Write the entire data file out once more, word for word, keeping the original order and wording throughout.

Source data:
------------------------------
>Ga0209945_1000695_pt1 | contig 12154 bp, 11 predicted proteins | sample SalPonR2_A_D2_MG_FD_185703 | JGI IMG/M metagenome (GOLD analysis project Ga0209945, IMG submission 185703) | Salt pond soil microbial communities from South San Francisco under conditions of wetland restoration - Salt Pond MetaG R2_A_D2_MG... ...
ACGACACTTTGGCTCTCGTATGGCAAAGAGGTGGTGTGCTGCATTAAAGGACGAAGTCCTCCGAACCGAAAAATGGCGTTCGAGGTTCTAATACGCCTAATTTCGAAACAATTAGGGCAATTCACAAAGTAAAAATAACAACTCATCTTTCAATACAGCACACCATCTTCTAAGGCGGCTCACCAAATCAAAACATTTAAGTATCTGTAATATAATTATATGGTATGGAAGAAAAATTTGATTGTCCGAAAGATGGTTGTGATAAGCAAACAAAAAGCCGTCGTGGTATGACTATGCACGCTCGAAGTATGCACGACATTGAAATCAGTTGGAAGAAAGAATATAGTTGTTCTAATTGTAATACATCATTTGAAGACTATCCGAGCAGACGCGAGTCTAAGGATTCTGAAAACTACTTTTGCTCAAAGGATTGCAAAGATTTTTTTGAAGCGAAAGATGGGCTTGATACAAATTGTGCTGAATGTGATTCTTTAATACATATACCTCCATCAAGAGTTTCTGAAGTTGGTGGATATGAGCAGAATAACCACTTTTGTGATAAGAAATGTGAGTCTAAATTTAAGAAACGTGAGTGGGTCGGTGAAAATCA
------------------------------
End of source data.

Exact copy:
>Ga0209945_1000695_pt1 | contig 12154 bp, 11 predicted proteins | sample SalPonR2_A_D2_MG_FD_185703 | JGI IMG/M metagenome (GOLD analysis project Ga0209945, IMG submission 185703) | Salt pond soil microbial communities from South San Francisco under conditions of wetland restoration - Salt Pond MetaG R2_A_D2_MG... ...
ACGACACTTTGGCTCTCGTATGGCAAAGAGGTGGTGTGCTGCATTAAAGGACGAAGTCCTCCGAACCGAAAAATGGCGTTCGAGGTTCTAATACGCCTAATTTCGAAACAATTAGGGCAATTCACAAAGTAAAAATAACAACTCATCTTTCAATACAGCACACCATCTTCTAAGGCGGCTCACCAAATCAAAACATTTAAGTATCTGTAATATAATTATATGGTATGGAAGAAAAATTTGATTGTCCGAAAGATGGTTGTGATAAGCAAACAAAAAGCCGTCGTGGTATGACTATGCACGCTCGAAGTATGCACGACATTGAAATCAGTTGGAAGAAAGAATATAGTTGTTCTAATTGTAATACATCATTTGAAGACTATCCGAGCAGACGCGAGTCTAAGGATTCTGAAAACTACTTTTGCTCAAAGGATTGCAAAGATTTTTTTGAAGCGAAAGATGGGCTTGATACAAATTGTGCTGAATGTGATTCTTTAATACATATACCTCCATCAAGAGTTTCTGAAGTTGGTGGATATGAGCAGAATAACCACTTTTGTGATAAGAAATGTGAGTCTAAATTTAAGAAACGTGAGTGGGTCGGTGAAAATCA